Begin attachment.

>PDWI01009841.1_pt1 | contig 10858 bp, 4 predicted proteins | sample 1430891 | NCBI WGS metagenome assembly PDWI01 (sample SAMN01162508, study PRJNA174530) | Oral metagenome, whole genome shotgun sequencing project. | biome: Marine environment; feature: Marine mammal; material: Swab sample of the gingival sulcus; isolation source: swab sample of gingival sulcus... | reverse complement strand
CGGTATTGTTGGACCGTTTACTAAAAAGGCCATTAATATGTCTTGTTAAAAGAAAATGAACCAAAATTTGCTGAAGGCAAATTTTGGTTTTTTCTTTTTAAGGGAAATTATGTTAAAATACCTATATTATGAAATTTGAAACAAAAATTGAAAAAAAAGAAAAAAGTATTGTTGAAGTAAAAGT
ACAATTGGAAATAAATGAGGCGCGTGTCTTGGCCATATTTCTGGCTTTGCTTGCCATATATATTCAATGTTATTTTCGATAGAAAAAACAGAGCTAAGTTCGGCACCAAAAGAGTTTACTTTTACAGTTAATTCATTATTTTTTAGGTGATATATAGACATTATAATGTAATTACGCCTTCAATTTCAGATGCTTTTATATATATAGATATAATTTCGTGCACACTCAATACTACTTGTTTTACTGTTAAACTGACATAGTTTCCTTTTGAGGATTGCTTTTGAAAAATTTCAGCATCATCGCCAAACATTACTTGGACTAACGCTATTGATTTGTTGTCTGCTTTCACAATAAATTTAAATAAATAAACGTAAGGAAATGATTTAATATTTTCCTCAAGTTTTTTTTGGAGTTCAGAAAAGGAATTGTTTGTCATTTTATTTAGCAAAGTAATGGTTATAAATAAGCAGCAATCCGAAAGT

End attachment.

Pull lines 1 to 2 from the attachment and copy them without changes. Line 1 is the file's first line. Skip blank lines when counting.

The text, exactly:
>PDWI01009841.1_pt1 | contig 10858 bp, 4 predicted proteins | sample 1430891 | NCBI WGS metagenome assembly PDWI01 (sample SAMN01162508, study PRJNA174530) | Oral metagenome, whole genome shotgun sequencing project. | biome: Marine environment; feature: Marine mammal; material: Swab sample of the gingival sulcus; isolation source: swab sample of gingival sulcus... | reverse complement strand
CGGTATTGTTGGACCGTTTACTAAAAAGGCCATTAATATGTCTTGTTAAAAGAAAATGAACCAAAATTTGCTGAAGGCAAATTTTGGTTTTTTCTTTTTAAGGGAAATTATGTTAAAATACCTATATTATGAAATTTGAAACAAAAATTGAAAAAAAAGAAAAAAGTATTGTTGAAGTAAAAGT